The last few years have brought technology to the top of the business agenda in a way that only a global pandemic could. Despite this unprecedented focus on information technology, and the frantic pace of change to keep up, there has been relatively little attention on true innovation. From our perspective, working with medium-sized Australian businesses, it appears that most spending has instead been concerned with paying back technological debt accumulated over years of under-investment.
The dual demands of a suddenly remote workforce and a rapidly escalating cyber-security war have knocked the wind out of many organisations, forcing them to urgently defend ground rather than seek competitive advantage. The hard learnt lesson for many is that outdated technology and business processes can rapidly flip from hard-worked assets to existential threats.
With the challenges of the pandemic slowly receding, it’s time to shift our attention to the future. To not only take stock and ensure that we have the foundations in place for success and growth but to consider some of the exciting opportunities that lie ahead.
Read on for three technology trends to watch in 2023.
Artificial Intelligence goes mainstream
For what feels like forever, we’ve been hearing the competing voices of AI proponents and detractors both promising very different, but equally startling, futures. On one hand, blissful hyper-productivity; on the other, apocalyptic job losses and societal decay. Neither prediction has come to pass. Indeed, if the utility of Apple’s Siri is anything to go by, we’re safe from any real disruption from artificial intelligence for the foreseeable future.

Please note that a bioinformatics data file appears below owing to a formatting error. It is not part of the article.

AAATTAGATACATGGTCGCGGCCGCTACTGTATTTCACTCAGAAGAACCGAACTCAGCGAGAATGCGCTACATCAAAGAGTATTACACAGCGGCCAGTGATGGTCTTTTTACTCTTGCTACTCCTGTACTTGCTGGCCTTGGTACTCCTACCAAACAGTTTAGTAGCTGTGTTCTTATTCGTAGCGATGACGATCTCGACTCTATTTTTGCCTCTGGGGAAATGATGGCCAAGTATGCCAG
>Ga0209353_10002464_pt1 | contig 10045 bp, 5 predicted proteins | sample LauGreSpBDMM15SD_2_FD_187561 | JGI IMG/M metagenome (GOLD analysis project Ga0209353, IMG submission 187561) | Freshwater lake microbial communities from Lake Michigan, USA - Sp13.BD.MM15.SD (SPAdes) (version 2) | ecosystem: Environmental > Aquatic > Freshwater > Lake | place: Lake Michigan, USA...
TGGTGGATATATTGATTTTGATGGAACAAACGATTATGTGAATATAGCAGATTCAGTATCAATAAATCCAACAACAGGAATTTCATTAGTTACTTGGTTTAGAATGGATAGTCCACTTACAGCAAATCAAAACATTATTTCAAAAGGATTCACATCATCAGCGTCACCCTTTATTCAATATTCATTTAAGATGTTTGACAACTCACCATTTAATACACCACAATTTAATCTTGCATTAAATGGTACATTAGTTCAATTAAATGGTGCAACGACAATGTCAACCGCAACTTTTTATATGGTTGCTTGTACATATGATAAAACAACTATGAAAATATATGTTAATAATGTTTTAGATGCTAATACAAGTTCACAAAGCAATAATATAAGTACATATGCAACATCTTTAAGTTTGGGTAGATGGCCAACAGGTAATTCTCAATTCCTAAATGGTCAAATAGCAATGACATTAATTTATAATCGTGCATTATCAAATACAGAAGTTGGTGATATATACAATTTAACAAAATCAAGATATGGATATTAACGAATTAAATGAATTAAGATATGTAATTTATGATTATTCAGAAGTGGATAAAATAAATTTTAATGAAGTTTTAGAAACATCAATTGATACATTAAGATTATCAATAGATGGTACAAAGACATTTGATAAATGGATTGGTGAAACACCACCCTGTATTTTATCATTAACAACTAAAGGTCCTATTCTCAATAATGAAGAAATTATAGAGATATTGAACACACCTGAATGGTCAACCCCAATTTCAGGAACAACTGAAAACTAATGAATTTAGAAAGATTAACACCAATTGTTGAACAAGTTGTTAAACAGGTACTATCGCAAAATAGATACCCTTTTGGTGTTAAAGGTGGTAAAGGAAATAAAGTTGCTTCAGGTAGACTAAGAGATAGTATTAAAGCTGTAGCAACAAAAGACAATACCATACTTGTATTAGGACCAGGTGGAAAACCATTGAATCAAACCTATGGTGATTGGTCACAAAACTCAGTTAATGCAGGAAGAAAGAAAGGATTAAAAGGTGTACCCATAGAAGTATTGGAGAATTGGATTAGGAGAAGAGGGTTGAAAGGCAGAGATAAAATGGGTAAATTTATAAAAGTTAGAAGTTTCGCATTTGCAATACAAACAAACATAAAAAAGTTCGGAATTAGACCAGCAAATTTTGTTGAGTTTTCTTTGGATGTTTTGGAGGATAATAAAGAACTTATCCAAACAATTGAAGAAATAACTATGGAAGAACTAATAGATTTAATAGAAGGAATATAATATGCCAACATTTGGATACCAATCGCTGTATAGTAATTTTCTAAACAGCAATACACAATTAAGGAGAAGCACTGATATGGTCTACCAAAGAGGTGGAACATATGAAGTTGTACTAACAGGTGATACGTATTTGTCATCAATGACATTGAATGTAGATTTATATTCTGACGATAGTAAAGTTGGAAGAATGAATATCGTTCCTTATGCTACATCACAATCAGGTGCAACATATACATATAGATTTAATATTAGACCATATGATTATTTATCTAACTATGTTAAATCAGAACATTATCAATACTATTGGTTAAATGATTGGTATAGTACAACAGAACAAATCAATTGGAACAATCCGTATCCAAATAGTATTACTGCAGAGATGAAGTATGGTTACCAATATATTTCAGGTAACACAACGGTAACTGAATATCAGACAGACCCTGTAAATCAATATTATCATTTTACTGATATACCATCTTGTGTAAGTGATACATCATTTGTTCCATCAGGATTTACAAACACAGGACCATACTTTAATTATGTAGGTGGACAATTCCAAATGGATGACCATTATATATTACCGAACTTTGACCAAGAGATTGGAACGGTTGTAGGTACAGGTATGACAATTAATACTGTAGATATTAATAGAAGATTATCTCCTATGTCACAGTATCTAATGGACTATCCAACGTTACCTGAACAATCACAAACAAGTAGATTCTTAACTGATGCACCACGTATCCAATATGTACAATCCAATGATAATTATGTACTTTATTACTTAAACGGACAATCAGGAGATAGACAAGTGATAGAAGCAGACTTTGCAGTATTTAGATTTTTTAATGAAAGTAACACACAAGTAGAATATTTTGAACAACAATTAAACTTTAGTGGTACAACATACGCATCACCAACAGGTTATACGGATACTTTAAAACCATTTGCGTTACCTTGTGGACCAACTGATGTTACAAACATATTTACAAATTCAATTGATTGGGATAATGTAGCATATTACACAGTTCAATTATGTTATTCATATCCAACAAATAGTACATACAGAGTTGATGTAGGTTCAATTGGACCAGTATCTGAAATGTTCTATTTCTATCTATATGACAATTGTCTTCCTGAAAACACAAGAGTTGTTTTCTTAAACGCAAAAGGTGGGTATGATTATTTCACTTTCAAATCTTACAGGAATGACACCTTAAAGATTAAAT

The fact is that we all benefit from AI every day. Every time you unlock your iPhone with face ID, scroll through a social media feed or trust your bank’s fraud detection systems, artificial intelligence is doing the heavy lifting behind the scenes.
So why will 2023 be the year of artificial intelligence? Quite simply because we have reached a tipping point. Indeed, that tipping point was reached on 30 November 2022 when OpenAI released ChatGPT and captured the popular imagination with their impressive AI chatbot. Not only are non-technical users finding ever more creative, useful and disruptive ways of using ChatGPT, but even Google has taken notice, reportedly concerned about the threat AI poses to its core search engine business.
This year we expect to see continuing strong uptake of existing applications and services built on AI (see below for more). More interestingly though we expect to see mid-sized organisations begin to experiment with integrating AI into existing applications and business processes using services such as Power Automate, ChatGPT and Azure AI.
- ChatGPT – Try it for yourself.
- Creating an effective AI strategy – A collection of resources to support business leaders through their AI journey.
- How to design an AI marketing strategy – Primarily concerned with the application of AI in marketing, but the authors present a framework that is equally applicable to any other department.
Existing AI-based applications to explore:
- Automatically import bills, receipts & invoices into your accounting system with Hubdoc or Dext.
- Audit your accounts for bookkeeping issues in real time with XBert.
- Create sales & marketing copy with Jasper.
- Write clear, powerful communication with Grammarly.
- Integrate AI into your existing applications & business processes with Azure AI.
Business Process Automation gains traction
Curiously enough small and micro-businesses have historically embraced opportunities to automate business processes more readily than their mid-sized counterparts. Larger organisations often seem content to maintain the status quo and simply spend more human labour on a task rather than applying technology and automation. To be fair though, smaller organisations don’t usually have to deal with legacy systems or the greater cost of change that can come with larger scale, and the price of failure can be higher.